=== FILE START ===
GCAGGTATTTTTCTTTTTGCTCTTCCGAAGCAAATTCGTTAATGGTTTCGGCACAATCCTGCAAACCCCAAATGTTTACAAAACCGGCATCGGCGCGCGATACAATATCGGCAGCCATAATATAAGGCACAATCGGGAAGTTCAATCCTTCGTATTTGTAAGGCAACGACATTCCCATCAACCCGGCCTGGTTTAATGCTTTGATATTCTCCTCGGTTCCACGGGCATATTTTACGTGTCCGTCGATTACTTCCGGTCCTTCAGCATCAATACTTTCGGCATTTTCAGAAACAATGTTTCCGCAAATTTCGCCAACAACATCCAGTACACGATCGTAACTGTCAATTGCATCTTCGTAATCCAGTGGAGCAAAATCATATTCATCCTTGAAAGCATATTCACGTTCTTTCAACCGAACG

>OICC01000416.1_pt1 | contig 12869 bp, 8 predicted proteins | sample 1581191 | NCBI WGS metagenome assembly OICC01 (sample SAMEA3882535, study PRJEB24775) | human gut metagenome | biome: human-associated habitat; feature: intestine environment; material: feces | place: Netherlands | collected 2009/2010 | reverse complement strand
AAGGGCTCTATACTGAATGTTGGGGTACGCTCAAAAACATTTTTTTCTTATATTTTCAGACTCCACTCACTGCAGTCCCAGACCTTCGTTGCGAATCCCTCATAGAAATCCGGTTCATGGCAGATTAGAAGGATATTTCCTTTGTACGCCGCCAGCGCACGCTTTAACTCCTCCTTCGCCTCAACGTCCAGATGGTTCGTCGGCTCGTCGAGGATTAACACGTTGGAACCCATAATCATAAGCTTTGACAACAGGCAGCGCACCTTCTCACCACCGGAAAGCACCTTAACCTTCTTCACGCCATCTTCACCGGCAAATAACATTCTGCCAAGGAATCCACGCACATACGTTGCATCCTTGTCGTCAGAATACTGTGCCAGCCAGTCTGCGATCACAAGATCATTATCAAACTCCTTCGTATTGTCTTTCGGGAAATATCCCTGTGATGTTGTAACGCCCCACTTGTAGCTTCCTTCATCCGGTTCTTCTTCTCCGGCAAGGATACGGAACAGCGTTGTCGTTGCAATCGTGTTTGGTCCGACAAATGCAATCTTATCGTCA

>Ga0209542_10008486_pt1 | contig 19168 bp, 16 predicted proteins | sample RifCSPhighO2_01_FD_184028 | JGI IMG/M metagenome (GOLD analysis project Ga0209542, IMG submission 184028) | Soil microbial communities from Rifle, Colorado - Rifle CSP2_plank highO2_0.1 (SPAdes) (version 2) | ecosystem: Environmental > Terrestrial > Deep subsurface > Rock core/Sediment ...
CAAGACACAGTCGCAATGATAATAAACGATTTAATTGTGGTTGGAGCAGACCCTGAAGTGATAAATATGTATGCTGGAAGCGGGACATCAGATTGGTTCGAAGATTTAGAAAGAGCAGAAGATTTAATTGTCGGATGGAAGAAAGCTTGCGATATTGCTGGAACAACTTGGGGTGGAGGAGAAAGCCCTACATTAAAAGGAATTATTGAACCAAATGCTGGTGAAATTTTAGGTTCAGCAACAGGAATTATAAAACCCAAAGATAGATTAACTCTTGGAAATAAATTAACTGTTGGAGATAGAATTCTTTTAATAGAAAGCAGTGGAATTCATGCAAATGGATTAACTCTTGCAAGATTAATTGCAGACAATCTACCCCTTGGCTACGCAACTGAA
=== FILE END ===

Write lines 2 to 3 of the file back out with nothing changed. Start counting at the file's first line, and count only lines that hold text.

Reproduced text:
>OICC01000416.1_pt1 | contig 12869 bp, 8 predicted proteins | sample 1581191 | NCBI WGS metagenome assembly OICC01 (sample SAMEA3882535, study PRJEB24775) | human gut metagenome | biome: human-associated habitat; feature: intestine environment; material: feces | place: Netherlands | collected 2009/2010 | reverse complement strand
AAGGGCTCTATACTGAATGTTGGGGTACGCTCAAAAACATTTTTTTCTTATATTTTCAGACTCCACTCACTGCAGTCCCAGACCTTCGTTGCGAATCCCTCATAGAAATCCGGTTCATGGCAGATTAGAAGGATATTTCCTTTGTACGCCGCCAGCGCACGCTTTAACTCCTCCTTCGCCTCAACGTCCAGATGGTTCGTCGGCTCGTCGAGGATTAACACGTTGGAACCCATAATCATAAGCTTTGACAACAGGCAGCGCACCTTCTCACCACCGGAAAGCACCTTAACCTTCTTCACGCCATCTTCACCGGCAAATAACATTCTGCCAAGGAATCCACGCACATACGTTGCATCCTTGTCGTCAGAATACTGTGCCAGCCAGTCTGCGATCACAAGATCATTATCAAACTCCTTCGTATTGTCTTTCGGGAAATATCCCTGTGATGTTGTAACGCCCCACTTGTAGCTTCCTTCATCCGGTTCTTCTTCTCCGGCAAGGATACGGAACAGCGTTGTCGTTGCAATCGTGTTTGGTCCGACAAATGCAATCTTATCGTCA